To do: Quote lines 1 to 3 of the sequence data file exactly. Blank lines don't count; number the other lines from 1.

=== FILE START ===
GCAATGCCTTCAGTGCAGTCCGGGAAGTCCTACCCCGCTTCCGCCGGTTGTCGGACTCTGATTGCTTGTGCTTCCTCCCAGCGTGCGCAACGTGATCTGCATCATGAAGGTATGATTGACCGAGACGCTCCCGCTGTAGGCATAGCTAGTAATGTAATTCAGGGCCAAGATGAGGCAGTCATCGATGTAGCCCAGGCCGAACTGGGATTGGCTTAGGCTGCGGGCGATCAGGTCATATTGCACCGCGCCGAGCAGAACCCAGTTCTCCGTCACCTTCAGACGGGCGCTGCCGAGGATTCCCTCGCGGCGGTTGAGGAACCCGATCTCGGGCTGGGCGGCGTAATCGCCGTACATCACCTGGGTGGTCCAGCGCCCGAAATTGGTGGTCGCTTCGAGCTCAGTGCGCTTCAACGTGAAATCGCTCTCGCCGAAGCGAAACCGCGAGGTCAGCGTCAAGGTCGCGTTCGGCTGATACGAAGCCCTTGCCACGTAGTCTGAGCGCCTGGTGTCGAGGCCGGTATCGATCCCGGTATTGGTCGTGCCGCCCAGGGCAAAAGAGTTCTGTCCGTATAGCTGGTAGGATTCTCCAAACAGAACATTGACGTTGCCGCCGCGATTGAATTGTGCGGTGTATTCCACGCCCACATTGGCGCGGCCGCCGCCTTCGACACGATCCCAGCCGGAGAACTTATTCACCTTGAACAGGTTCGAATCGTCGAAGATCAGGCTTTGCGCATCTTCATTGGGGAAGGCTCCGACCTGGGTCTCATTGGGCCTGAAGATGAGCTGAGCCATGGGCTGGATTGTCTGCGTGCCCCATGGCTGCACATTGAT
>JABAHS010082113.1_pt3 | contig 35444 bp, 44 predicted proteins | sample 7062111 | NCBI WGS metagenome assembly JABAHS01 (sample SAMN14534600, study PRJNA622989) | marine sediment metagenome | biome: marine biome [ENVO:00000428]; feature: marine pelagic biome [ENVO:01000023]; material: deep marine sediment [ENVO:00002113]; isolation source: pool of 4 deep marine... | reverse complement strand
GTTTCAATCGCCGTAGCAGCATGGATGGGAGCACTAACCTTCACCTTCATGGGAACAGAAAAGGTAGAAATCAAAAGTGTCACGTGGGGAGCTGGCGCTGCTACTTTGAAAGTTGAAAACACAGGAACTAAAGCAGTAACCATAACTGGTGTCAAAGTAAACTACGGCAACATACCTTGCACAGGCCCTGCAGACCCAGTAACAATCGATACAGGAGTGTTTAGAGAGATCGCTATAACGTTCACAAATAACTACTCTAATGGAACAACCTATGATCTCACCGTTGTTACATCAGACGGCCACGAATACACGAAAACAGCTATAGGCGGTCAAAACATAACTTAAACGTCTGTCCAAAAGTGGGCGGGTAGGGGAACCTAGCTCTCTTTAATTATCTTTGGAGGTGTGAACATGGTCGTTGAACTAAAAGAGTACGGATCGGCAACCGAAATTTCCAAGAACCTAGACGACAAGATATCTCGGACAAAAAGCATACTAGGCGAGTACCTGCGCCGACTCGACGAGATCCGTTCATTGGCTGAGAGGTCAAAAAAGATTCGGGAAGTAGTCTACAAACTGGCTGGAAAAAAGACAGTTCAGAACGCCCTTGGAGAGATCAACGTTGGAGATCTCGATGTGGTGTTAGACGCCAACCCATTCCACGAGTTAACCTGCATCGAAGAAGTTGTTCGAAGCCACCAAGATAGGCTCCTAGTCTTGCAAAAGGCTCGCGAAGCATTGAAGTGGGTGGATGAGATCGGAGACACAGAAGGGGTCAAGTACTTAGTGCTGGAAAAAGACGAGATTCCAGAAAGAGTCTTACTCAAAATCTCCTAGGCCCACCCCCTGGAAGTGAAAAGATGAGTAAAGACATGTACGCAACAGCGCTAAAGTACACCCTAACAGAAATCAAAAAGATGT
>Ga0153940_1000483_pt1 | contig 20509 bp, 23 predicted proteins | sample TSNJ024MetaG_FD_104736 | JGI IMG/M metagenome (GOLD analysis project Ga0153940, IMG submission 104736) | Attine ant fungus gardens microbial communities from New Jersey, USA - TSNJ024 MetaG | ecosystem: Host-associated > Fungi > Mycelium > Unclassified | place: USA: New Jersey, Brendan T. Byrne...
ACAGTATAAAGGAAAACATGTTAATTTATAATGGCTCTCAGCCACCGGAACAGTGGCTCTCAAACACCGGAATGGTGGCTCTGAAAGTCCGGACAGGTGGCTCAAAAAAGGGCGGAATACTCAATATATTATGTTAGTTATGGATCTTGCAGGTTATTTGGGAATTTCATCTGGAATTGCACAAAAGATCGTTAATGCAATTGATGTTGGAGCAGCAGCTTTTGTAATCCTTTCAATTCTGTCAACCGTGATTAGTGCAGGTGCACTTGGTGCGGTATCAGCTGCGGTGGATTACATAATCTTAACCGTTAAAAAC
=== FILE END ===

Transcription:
GCAATGCCTTCAGTGCAGTCCGGGAAGTCCTACCCCGCTTCCGCCGGTTGTCGGACTCTGATTGCTTGTGCTTCCTCCCAGCGTGCGCAACGTGATCTGCATCATGAAGGTATGATTGACCGAGACGCTCCCGCTGTAGGCATAGCTAGTAATGTAATTCAGGGCCAAGATGAGGCAGTCATCGATGTAGCCCAGGCCGAACTGGGATTGGCTTAGGCTGCGGGCGATCAGGTCATATTGCACCGCGCCGAGCAGAACCCAGTTCTCCGTCACCTTCAGACGGGCGCTGCCGAGGATTCCCTCGCGGCGGTTGAGGAACCCGATCTCGGGCTGGGCGGCGTAATCGCCGTACATCACCTGGGTGGTCCAGCGCCCGAAATTGGTGGTCGCTTCGAGCTCAGTGCGCTTCAACGTGAAATCGCTCTCGCCGAAGCGAAACCGCGAGGTCAGCGTCAAGGTCGCGTTCGGCTGATACGAAGCCCTTGCCACGTAGTCTGAGCGCCTGGTGTCGAGGCCGGTATCGATCCCGGTATTGGTCGTGCCGCCCAGGGCAAAAGAGTTCTGTCCGTATAGCTGGTAGGATTCTCCAAACAGAACATTGACGTTGCCGCCGCGATTGAATTGTGCGGTGTATTCCACGCCCACATTGGCGCGGCCGCCGCCTTCGACACGATCCCAGCCGGAGAACTTATTCACCTTGAACAGGTTCGAATCGTCGAAGATCAGGCTTTGCGCATCTTCATTGGGGAAGGCTCCGACCTGGGTCTCATTGGGCCTGAAGATGAGCTGAGCCATGGGCTGGATTGTCTGCGTGCCCCATGGCTGCACATTGAT
>JABAHS010082113.1_pt3 | contig 35444 bp, 44 predicted proteins | sample 7062111 | NCBI WGS metagenome assembly JABAHS01 (sample SAMN14534600, study PRJNA622989) | marine sediment metagenome | biome: marine biome [ENVO:00000428]; feature: marine pelagic biome [ENVO:01000023]; material: deep marine sediment [ENVO:00002113]; isolation source: pool of 4 deep marine... | reverse complement strand
GTTTCAATCGCCGTAGCAGCATGGATGGGAGCACTAACCTTCACCTTCATGGGAACAGAAAAGGTAGAAATCAAAAGTGTCACGTGGGGAGCTGGCGCTGCTACTTTGAAAGTTGAAAACACAGGAACTAAAGCAGTAACCATAACTGGTGTCAAAGTAAACTACGGCAACATACCTTGCACAGGCCCTGCAGACCCAGTAACAATCGATACAGGAGTGTTTAGAGAGATCGCTATAACGTTCACAAATAACTACTCTAATGGAACAACCTATGATCTCACCGTTGTTACATCAGACGGCCACGAATACACGAAAACAGCTATAGGCGGTCAAAACATAACTTAAACGTCTGTCCAAAAGTGGGCGGGTAGGGGAACCTAGCTCTCTTTAATTATCTTTGGAGGTGTGAACATGGTCGTTGAACTAAAAGAGTACGGATCGGCAACCGAAATTTCCAAGAACCTAGACGACAAGATATCTCGGACAAAAAGCATACTAGGCGAGTACCTGCGCCGACTCGACGAGATCCGTTCATTGGCTGAGAGGTCAAAAAAGATTCGGGAAGTAGTCTACAAACTGGCTGGAAAAAAGACAGTTCAGAACGCCCTTGGAGAGATCAACGTTGGAGATCTCGATGTGGTGTTAGACGCCAACCCATTCCACGAGTTAACCTGCATCGAAGAAGTTGTTCGAAGCCACCAAGATAGGCTCCTAGTCTTGCAAAAGGCTCGCGAAGCATTGAAGTGGGTGGATGAGATCGGAGACACAGAAGGGGTCAAGTACTTAGTGCTGGAAAAAGACGAGATTCCAGAAAGAGTCTTACTCAAAATCTCCTAGGCCCACCCCCTGGAAGTGAAAAGATGAGTAAAGACATGTACGCAACAGCGCTAAAGTACACCCTAACAGAAATCAAAAAGATGT